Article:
- To roast the chicken, remove the chicken from the brine, rinse lightly, and pat dry. Rub it down inside and out with the duck fat, minced rosemary, and salt. Place the chicken in a roasting pan, place the rosemary sprig in the cavity, and truss. Arrange the blood orange slices in the pan around the chicken. Pour the glaze into the pan around the chicken and lightly brush the chicken with the glaze.
- Roast for 15 minutes. Reduce the temperature to 375[dg]F and continue roasting, brushing the bird with the pan drippings every 15 minutes, for 50 minutes to 1 hour more, until a thermometer inserted into the thigh of the bird reads at least 165[dg]F, tenting the pan with foil if the bird is browning too quickly.
- Allow the bird to rest for 20 minutes before carving and serving.
I love chicken because it is the everyman’s food, devoured through time by both the richest kings and the poorest peasants in all corners of the world. It’s an approachable meat that anyone can prepare, and is one of the most low-impact meats when raised properly. When allowed to pasture (as they should be) chickens will forage on whatever is around, consuming scrub vegetation and insects indiscriminately. Because they can survive and flourish in nearly any environment, you find traditional chicken dishes in pretty much every culture which I had such an amazing time exploring in Adventures in Chicken. They’re wonderful creatures that make for a very sustainable and delicious food source, I highly recommend looking into sources for ‘pastured poultry‘ in your area so you can buy your chicken direct from your local farmers. Many of them offer subscription services, too, so you can pick up all you need once every month or two at a meeting point in town (for Portland residents I recommend Marion Acres and Champoeg Creamery).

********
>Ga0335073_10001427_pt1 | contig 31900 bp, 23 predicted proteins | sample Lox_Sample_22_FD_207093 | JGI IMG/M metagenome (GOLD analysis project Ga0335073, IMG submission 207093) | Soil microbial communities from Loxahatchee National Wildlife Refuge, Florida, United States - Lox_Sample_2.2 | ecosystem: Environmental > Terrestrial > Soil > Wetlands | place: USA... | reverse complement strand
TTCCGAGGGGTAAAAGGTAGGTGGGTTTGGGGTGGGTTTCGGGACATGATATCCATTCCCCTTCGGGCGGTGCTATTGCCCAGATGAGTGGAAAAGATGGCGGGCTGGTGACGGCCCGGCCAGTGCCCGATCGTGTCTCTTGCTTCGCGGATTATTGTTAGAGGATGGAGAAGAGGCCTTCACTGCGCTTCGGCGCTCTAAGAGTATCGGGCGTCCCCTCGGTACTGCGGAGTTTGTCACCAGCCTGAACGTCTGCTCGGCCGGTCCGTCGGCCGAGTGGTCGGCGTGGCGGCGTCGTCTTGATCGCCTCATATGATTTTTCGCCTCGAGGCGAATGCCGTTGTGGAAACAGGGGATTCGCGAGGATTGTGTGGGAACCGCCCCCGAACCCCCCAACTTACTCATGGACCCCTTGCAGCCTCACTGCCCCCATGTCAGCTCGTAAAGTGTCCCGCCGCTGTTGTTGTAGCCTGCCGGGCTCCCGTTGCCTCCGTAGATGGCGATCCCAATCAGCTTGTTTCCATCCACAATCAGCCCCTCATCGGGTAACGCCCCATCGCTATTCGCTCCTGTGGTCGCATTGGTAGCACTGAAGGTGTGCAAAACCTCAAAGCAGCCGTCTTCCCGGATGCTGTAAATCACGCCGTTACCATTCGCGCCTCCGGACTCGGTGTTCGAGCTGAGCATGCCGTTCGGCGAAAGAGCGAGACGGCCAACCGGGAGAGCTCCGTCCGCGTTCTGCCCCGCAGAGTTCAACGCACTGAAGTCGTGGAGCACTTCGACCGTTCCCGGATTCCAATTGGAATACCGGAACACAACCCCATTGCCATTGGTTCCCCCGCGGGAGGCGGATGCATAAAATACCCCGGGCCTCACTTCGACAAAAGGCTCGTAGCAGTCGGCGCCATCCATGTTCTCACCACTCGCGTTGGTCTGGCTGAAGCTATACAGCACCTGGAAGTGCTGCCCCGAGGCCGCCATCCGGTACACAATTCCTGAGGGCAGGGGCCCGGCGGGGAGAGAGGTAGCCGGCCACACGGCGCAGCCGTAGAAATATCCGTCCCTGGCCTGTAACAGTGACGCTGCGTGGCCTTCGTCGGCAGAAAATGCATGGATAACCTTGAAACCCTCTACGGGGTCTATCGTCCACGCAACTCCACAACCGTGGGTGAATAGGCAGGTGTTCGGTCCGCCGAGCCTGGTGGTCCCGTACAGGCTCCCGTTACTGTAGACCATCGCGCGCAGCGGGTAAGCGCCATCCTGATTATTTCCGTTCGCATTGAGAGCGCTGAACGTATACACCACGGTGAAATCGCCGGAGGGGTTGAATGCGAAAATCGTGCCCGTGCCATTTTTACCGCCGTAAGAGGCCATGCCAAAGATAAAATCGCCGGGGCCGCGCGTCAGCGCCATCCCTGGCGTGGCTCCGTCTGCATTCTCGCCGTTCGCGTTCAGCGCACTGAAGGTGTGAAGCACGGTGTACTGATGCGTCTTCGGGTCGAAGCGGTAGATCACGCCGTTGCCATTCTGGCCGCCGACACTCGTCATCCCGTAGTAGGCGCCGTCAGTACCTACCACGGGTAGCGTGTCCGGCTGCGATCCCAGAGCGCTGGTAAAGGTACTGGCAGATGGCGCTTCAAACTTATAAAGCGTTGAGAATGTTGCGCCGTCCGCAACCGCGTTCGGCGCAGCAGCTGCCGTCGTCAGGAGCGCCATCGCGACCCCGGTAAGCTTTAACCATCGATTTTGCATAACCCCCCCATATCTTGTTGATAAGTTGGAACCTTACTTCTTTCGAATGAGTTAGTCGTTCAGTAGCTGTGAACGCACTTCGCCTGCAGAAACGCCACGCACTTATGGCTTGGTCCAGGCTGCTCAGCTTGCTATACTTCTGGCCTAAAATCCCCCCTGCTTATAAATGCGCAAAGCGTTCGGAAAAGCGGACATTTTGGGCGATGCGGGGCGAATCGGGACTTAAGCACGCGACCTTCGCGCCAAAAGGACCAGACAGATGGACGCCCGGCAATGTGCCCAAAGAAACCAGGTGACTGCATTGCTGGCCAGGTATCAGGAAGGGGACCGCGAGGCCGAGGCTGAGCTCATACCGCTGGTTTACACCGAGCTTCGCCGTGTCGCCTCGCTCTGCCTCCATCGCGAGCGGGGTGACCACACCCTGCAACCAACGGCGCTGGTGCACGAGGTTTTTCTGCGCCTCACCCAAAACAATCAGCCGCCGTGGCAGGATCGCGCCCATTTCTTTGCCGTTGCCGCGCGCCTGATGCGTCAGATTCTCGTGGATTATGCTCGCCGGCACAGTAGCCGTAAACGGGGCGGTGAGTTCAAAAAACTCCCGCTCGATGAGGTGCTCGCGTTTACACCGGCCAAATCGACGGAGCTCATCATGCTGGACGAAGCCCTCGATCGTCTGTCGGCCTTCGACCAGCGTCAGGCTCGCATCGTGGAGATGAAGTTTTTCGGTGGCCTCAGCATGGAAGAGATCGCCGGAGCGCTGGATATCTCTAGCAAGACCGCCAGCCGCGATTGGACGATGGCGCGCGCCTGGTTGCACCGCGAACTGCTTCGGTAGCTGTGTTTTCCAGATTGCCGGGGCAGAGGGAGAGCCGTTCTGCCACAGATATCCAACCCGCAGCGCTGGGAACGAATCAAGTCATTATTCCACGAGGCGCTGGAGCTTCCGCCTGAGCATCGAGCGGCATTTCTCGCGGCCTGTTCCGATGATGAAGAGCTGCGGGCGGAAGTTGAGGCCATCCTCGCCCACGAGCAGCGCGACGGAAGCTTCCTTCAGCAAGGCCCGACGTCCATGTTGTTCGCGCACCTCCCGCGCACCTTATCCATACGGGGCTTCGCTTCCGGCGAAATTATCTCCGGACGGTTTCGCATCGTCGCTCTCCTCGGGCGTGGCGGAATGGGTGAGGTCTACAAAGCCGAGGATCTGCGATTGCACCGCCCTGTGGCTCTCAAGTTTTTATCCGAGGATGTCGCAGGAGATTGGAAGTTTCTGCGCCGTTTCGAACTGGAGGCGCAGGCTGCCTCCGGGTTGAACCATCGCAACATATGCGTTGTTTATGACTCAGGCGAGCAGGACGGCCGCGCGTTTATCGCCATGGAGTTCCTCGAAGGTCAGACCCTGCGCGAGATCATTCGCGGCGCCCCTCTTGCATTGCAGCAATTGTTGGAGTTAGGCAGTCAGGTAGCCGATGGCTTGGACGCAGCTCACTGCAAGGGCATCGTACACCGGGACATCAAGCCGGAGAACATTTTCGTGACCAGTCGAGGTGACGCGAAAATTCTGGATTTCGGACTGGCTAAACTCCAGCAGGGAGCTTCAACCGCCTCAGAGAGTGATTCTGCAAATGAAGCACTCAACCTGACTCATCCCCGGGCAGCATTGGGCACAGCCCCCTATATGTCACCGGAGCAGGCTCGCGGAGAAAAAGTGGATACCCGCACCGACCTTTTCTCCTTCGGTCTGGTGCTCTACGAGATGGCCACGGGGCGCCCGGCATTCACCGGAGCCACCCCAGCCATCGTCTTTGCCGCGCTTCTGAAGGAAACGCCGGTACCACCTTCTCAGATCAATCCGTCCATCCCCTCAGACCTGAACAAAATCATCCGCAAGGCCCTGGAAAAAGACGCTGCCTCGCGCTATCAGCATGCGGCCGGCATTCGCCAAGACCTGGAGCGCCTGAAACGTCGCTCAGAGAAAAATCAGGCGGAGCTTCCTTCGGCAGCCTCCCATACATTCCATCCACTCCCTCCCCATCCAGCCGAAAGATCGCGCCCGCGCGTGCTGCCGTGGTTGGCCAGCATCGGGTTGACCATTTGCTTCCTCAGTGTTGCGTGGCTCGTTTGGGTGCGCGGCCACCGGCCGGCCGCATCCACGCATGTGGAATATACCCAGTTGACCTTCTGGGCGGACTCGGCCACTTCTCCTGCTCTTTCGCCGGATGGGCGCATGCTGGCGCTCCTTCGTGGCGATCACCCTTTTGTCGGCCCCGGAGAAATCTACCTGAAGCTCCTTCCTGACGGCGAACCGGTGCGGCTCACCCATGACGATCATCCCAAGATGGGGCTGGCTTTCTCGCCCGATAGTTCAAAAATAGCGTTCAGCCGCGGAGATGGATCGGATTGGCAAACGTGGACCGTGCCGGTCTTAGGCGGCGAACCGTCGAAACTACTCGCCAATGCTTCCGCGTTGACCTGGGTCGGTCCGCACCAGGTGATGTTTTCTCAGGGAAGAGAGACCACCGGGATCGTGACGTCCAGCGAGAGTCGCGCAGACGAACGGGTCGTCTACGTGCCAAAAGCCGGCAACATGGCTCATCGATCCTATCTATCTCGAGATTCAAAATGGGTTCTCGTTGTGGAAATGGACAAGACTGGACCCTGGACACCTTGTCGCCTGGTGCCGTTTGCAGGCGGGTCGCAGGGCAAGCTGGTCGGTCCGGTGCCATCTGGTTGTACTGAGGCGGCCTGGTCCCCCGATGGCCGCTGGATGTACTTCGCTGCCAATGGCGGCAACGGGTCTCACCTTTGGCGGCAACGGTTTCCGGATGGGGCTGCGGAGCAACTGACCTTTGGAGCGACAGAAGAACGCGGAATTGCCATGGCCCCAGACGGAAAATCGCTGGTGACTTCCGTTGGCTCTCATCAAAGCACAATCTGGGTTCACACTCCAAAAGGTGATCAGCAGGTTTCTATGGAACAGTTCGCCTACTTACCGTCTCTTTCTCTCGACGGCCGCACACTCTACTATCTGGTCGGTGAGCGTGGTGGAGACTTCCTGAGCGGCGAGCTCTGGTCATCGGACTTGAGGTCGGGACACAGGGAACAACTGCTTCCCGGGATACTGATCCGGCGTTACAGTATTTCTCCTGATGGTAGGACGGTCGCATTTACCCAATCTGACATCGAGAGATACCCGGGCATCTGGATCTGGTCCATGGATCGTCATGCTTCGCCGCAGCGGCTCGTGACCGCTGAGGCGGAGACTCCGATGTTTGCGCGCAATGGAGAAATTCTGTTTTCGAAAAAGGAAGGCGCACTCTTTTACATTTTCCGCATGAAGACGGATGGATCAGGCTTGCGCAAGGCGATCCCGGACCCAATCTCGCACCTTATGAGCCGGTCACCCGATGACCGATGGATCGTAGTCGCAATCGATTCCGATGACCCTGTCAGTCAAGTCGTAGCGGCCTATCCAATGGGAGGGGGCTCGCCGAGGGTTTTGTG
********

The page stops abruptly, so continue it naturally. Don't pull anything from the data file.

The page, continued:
It’s been an incredible journey between the moment my ink dried on the contract to the time I opened up my book for the very first time. There is an old family photo of my yiayia standing in her garden in Greece, surrounded by the chickens that provided a steady food source for herself, my papou, and their eight growing children on the small rural pistachio farm they called home. Being able to see that photo printed in the introduction of a book dedicated to the creature that kept them going was a very special moment, because I knew that if they were still around they would have been very, very proud. Eating is a journey that can span generations, cross borders, and bridge gaps in time which I was given the opportunity to explore through the process of creating Adventures in Chicken. When I make my mother’s lemon chicken drumsticks, I’m temporarily transported back to my parents’ dining table and feel the comfort and warmth of home. When I make coq au vin, I’m taken back to the now-defunct French restaurant on Venice beach that I went to when Jeremy and I first started dating over 10 years ago and shared our first meal together. I have put so many good memories into Adventures in Chicken, while creating lots of new ones along the way, and I hope they provide you with a happy heart, full stomach, and a sense of adventure that inspires you to try something new with something familiar.